6. It isn’t just first teamers going – as always at this time of year, youth team players judged not to have made the grade are being released. That’s always pretty sad, and we hope that as many of them as possible make it elsewhere. However, it was galling to see a common thread running throughout the departing comments of so many early 20s players: that they were never given enough time on the pitch to prove themselves. It’s understandable that opportunities in City’s first team have been limited given our recent Premier League past, but why were so few sent on loan instead of being abandoned in the U23s? Now past the first flush of youth, they’re having to find new clubs with younger prospects already coming up behind them and virtually no first team experience on their CVs. That’s epic, tragic mismanagement.

7. The club is going to meet with the FSF and SD over concessions. We hope those two fine organisations are ready for the full technicolour horror of meeting an Allam, because even though they’ve been extensively warned, there’s nothing like the real thing to make you realise just how unqualified they are to run a football club. Meanwhile, City continue to haemorrhage members and we still no fixed prices for next season.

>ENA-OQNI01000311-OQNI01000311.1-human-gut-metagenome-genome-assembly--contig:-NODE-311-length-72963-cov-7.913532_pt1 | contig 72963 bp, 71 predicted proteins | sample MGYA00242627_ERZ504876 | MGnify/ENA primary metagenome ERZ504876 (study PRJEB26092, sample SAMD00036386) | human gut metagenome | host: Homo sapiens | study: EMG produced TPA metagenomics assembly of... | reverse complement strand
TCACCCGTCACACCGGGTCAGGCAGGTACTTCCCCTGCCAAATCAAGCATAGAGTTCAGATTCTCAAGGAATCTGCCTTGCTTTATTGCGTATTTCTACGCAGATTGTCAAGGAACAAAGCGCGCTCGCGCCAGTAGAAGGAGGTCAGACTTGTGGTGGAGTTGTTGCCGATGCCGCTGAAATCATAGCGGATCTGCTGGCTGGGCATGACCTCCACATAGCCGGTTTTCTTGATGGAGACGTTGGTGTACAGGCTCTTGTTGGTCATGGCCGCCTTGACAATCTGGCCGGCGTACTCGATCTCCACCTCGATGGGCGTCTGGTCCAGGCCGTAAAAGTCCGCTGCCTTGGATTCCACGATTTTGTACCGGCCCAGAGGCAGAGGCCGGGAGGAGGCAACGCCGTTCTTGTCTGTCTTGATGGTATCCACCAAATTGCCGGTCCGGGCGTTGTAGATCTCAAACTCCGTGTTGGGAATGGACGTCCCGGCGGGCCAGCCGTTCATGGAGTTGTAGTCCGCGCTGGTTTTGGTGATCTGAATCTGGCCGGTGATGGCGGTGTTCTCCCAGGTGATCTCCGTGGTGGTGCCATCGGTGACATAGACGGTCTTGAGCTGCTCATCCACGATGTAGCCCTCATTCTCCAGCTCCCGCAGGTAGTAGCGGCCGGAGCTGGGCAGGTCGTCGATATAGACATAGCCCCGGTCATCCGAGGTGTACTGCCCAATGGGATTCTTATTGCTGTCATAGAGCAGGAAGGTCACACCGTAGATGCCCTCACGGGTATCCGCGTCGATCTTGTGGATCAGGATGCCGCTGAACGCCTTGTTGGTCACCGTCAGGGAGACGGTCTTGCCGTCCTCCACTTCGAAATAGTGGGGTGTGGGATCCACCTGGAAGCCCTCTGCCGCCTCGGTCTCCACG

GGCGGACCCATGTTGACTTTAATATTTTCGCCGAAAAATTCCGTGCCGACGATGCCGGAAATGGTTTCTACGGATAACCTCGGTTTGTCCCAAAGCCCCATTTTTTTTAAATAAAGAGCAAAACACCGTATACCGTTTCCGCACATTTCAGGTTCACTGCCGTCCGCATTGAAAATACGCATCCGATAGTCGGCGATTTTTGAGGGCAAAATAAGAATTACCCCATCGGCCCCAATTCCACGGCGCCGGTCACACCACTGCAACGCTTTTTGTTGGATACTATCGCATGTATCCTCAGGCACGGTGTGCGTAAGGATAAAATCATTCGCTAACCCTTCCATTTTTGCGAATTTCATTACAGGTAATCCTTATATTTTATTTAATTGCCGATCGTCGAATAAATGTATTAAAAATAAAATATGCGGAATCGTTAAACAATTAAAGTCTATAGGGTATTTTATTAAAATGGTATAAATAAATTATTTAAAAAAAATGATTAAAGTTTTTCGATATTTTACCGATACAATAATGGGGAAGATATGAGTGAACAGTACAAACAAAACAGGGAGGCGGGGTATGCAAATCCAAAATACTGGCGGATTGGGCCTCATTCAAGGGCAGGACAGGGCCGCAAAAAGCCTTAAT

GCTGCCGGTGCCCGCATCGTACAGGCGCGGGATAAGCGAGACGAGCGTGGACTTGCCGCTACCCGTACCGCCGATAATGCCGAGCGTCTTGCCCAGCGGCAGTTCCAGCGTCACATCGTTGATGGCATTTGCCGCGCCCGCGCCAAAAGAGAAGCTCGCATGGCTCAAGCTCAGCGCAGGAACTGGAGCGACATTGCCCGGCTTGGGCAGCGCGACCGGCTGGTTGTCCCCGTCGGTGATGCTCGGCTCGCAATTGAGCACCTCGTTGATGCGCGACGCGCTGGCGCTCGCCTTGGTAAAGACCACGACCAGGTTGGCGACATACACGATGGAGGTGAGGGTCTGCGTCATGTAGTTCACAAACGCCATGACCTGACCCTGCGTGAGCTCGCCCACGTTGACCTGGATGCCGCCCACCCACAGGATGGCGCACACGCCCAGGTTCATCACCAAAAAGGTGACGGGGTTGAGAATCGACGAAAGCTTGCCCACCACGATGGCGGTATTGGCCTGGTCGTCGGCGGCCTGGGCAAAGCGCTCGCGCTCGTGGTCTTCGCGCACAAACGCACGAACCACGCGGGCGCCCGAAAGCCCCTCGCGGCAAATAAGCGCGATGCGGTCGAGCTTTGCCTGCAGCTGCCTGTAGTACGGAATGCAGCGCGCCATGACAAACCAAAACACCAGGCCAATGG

8. A new crest! That we get a say in! You can see why this looks superficially good. However, the mechanism for selecting it is ridiculous. Phase 1 (yes, there are phases) requires fans to choose other fans, who’ll then sit alongside “community voices” and “influencers”. The issues are so widespread here we’re staggered (or perhaps not) that no-one’s thought of them. But just in case they haven’t: “community voices” doesn’t even require one to be a City fan. Therefore, some Leeds or rugby supporting bell-end could actually end up having a say on our future crest. And that won’t end well. As for “influencers”, the club has managed to alienate pretty much all of them anyway, from ex-players to local media. So, that’s phase 1, with fan nominations, non-City fans and uninfluential influencers, all to be revealed on (naturally) an unspecified date. So far, so shit.